Somewhere a long time ago the first competitive eating contest was held. Maybe it was a bunch of kids eating cherry pies or watermelons. But however murky the origins of this “sport” may be, one of the more bizarre events is the Nathan’s Hot Dog Challenge held at Coney Island every forth of July. The record for hot dogs and buns consumed in 10:00 minutes is now 72, set by current world champion Joey Chestnut. He accomplished this just a few days ago.
It is not a pleasant competition to watch. Eaters dip their buns in a cup of water and just slop it all into their mouths: astonishingly in Chestnut’s case, at the rate of about 7 dogs and buns a minute. In fact, it’s downright gross.
Things really ramped up with the emergence of Takeru Kobayashi, a 128-lb Japanese eater who came up with the idea of separating the roll from the bun and mushing the roll in water, a technique now used by all eaters. But Kobayashi has boycotted the Nathan’s event since 2009 and it’s been the 6-2, 230 lb Chestnut’s playground as he’s won 8 of the last 9 contests.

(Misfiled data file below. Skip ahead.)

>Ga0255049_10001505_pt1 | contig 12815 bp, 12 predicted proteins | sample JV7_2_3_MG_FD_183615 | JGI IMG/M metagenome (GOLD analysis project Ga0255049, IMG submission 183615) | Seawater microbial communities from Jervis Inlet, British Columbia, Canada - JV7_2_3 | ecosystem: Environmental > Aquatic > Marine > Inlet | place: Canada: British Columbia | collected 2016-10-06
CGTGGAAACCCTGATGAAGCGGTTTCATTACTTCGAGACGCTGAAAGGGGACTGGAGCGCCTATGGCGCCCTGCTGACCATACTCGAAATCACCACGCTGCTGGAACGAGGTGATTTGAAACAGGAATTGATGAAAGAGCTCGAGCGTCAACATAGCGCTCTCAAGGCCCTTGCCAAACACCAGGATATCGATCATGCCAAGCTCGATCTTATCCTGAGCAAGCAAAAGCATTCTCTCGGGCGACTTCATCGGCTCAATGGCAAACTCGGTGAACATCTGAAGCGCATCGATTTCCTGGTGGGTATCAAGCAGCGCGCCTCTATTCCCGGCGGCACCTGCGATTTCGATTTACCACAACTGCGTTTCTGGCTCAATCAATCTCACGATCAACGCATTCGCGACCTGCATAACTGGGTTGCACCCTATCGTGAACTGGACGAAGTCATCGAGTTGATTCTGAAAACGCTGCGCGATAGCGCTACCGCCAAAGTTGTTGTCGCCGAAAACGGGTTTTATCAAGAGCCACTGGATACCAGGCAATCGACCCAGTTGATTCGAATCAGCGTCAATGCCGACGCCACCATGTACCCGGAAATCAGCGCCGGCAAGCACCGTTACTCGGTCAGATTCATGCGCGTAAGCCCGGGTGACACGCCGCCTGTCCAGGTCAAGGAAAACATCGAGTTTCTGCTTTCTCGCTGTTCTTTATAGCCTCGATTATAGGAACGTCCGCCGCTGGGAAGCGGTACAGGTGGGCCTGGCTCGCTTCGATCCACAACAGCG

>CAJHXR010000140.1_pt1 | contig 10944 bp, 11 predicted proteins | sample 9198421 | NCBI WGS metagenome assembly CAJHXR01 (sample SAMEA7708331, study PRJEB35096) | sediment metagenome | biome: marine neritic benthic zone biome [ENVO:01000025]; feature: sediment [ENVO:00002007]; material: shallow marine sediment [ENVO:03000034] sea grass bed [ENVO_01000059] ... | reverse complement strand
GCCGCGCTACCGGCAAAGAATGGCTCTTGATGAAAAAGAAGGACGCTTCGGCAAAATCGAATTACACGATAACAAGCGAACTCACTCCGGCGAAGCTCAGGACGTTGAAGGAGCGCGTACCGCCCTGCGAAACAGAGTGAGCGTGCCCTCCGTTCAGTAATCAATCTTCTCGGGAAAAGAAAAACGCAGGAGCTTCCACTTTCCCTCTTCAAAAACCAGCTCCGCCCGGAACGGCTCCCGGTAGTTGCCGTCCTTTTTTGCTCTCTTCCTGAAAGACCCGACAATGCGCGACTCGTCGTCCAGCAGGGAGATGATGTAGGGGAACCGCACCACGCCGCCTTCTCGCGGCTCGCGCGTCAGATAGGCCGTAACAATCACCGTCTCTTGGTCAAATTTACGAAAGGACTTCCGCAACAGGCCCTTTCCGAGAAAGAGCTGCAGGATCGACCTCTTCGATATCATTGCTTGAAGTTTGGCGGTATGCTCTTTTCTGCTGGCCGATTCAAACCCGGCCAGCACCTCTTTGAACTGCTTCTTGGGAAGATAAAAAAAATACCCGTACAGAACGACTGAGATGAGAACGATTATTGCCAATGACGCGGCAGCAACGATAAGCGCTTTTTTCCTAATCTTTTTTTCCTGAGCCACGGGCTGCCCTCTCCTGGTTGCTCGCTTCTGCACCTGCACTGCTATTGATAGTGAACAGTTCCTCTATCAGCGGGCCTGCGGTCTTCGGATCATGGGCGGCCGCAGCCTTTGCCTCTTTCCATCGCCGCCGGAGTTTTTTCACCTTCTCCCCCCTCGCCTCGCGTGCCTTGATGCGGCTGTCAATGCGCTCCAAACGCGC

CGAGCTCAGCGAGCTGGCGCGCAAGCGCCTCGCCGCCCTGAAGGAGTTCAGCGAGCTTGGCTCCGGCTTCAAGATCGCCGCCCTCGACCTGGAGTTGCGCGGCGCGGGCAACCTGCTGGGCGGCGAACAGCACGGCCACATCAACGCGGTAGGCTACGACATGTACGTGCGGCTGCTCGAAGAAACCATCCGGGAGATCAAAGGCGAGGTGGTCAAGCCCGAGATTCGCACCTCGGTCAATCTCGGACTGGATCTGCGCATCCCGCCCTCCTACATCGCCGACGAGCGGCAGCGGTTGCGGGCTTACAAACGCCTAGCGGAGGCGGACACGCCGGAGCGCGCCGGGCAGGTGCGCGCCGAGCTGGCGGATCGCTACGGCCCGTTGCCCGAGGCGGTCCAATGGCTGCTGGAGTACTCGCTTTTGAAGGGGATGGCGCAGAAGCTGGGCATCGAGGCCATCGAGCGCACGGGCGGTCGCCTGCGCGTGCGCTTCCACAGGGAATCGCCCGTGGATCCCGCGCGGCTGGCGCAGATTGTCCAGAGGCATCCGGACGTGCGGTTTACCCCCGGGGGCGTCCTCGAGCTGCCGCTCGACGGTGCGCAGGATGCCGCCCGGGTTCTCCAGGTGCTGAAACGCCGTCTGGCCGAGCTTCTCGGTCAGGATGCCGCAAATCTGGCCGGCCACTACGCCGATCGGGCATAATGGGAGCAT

The spectacle seems to be popular. It’s televised each year and the stands are packed with raucous fans (mostly young men).
There’s one thing that bothers me. 72 hot dogs and rolls amount to over 20,000 calories in ten minutes. That’s enough to last the average male 6 days!!! All those calories have to go somewhere or Chestnut would weigh 950 lbs. I would strongly speculate that sometime after the contest is over, the “athletes” have to somehow get rid of a whole lot of those calories. Care to guess how they do it? I don’t even want to think about it.
But it’s likely that the show will go on next year and the next. I mean, you can only watch so much football, baseball and basketball, right?